There are a number of key manoeuvres that you can be testing on during your practice driving test. Some manoeuvres are less likely to be part of a test, or may not be included at all, but it's common for instructors to teach you these as many have particular car movements that are useful to know.

Manoeuvres include reversing straight, reversing left and right – typically, around a corner – parking into a bay, parallel parking and Pulling up on the right-hand side of a road.

Straight Reverse

Reversing is a common technique, often used as part of a three-point turn or when parallel parking. It involves the use of your mirrors and turning to look through your rear window. The complexity comes from limited visibility and the unfamiliar movement when turning the steering wheel as you move in the opposite direction.

How to Practice:

Cul de sacs, quiet streets, industrial parks and quiet areas of shopping centre car parks are good spots to get used to the new movement, aiming to keep the vehicle parallel with the side of the road in your mirrors.

Left Reverse

The left reverse involves reversing the vehicle left around a corner. Reversing around a corner is no longer part of the practical test, but is a complex, multi-staged manoeuvre that is good to learn for those rare cases where it can be useful to you.

How to Practice:

Quiet residential areas are perfect, as there are often many junctions where you can take the time to pull up and prepare before committing to the reverse.

Right Reverse

Reversing the vehicle right around a corner is basically the same challenge as the left reverse, but in this case your mirror is on your side of the vehicle, rather than using the passenger side mirror.

How to Practice:

Continue to use residential areas that have low traffic volumes. Any reverse should use slow and deliberate movements, so you want to avoid feeling rushed.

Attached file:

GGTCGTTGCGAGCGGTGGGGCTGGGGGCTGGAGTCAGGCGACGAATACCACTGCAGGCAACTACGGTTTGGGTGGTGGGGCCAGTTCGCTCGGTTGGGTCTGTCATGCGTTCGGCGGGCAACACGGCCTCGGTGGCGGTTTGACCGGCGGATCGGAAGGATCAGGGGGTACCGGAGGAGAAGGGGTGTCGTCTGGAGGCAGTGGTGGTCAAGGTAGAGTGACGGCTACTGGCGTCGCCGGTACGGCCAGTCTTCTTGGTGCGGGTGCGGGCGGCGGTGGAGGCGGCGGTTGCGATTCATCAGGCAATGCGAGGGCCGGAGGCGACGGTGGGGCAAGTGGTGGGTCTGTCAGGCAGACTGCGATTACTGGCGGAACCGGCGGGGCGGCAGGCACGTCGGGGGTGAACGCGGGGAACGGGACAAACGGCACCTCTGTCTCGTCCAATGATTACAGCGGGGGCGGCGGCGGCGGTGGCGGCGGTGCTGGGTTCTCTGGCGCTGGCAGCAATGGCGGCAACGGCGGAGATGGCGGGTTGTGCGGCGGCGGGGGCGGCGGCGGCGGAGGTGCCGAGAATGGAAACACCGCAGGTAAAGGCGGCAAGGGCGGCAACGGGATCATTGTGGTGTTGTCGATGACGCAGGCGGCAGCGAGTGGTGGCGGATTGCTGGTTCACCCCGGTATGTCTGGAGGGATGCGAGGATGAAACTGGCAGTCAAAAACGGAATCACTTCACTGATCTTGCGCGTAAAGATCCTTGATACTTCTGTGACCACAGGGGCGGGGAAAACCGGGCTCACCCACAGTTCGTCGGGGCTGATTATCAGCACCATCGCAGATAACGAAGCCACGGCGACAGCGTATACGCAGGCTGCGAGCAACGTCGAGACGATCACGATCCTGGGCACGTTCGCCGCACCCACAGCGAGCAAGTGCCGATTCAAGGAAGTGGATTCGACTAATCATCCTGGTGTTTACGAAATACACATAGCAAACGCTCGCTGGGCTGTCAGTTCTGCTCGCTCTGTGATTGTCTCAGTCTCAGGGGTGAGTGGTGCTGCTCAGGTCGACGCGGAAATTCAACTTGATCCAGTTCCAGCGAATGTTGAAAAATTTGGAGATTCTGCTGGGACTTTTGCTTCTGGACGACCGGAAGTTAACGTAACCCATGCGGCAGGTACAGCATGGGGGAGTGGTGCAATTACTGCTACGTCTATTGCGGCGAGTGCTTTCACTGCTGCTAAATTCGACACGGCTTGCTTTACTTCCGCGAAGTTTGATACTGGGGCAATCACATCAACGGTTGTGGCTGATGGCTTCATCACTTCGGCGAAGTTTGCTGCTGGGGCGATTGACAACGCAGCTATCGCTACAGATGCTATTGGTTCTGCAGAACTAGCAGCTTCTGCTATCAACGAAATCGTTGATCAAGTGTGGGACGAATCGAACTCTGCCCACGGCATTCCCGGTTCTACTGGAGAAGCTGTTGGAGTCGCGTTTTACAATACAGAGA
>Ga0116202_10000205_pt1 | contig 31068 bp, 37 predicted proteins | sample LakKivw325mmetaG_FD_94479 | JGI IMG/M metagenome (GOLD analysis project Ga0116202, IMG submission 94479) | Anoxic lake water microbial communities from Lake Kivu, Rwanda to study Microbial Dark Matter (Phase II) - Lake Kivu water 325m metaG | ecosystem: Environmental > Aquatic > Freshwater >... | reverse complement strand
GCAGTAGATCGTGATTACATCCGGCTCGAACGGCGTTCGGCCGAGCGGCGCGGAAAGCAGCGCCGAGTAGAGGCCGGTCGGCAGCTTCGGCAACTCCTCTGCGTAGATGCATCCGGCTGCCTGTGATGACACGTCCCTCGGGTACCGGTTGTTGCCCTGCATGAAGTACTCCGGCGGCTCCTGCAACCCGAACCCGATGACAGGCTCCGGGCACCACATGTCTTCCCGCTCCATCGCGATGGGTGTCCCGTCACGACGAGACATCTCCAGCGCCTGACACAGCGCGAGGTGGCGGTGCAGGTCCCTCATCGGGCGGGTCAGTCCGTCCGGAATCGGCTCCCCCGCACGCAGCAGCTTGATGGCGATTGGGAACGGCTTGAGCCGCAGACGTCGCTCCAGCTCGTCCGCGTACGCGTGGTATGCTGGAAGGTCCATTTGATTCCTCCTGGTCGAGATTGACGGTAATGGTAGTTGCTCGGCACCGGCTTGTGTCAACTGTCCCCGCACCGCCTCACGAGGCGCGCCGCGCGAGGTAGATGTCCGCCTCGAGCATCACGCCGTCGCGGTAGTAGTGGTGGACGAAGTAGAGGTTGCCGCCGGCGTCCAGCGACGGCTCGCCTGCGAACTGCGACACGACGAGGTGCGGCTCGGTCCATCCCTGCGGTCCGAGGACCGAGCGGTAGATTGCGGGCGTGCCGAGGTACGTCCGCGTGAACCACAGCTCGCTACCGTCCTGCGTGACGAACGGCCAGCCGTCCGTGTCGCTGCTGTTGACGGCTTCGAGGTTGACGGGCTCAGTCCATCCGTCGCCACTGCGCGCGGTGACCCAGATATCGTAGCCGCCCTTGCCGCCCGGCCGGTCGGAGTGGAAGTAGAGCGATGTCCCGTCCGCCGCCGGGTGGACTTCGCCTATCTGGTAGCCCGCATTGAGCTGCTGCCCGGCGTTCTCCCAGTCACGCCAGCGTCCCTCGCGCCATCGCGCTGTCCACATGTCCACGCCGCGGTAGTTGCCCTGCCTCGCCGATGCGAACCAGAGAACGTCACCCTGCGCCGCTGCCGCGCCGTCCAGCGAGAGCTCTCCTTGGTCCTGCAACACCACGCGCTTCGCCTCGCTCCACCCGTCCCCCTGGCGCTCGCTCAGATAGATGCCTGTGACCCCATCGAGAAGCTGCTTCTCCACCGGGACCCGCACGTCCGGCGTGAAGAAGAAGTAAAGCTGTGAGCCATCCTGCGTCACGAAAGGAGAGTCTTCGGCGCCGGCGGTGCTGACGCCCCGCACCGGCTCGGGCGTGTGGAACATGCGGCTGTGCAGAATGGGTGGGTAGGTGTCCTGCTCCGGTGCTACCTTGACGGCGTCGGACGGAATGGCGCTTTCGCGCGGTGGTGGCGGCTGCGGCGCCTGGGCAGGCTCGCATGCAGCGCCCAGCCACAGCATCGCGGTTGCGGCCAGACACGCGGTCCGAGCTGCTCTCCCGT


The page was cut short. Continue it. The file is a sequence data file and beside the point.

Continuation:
Parking in a Bay

Parking in a bay is often done at the start or end of your driving test, performing in the test centre car park. You'll be looking to show you can accurately park within the parking bay lanes, keep a steady speed and smooth movements, as well as ensuring you are fully aware of any surrounding hazards by using your mirrors and looking around in blind spots.

How to Practice:

Empty areas of retail park car parks are great places to practice, as you'll often find many spaces side by side where there are no cars parked. This lets you worry less about your accuracy as you start learning to park in bays.

Parallel Parking

Parallel parking is a great skill to possess when you are out on the road yourself after passing your test, especially if you commute by car to work or use a vehicle as part of your job. It allows yous to make use of open spaces between other vehicles, that would be otherwise a pain to park in, if driving in forward.

How to Practice:

Once your instructor thinks you're ready, you can drive around residential areas looking for reasonable spaces between two parked vehicles. Alternatively, you can get two cones and place them in a quiet area of a car park, and use those as your reference for other vehicles.

Pull up on the right and reverse

This is the latest addition to the practical driving test. It's also one of the more controversial techniques, as many instructors regard it as a fairly dangerous manoeuvre, as reported by The Telegraph. The DVSA have stated, though, that manoeuvres like this prepare drivers for real world situations.

The manoeuvre involves the driver crossing traffic on the right hand side of the road, to stop by the curbside, reverse approximately two car lengths parallel with the pavement, then moving off to rejoin traffic.

As you can probably already imagine, this is a complex skill with many moving parts, requiring constant checking of mirrors and blind spots at every stage and signaling before moving.

How to Practice:

Start by using quiet streets where there is less or no oncoming traffic and build up confidence before trying to manoeuvre with vehicles moving in the opposite direction. Let your instructor guide you on this one.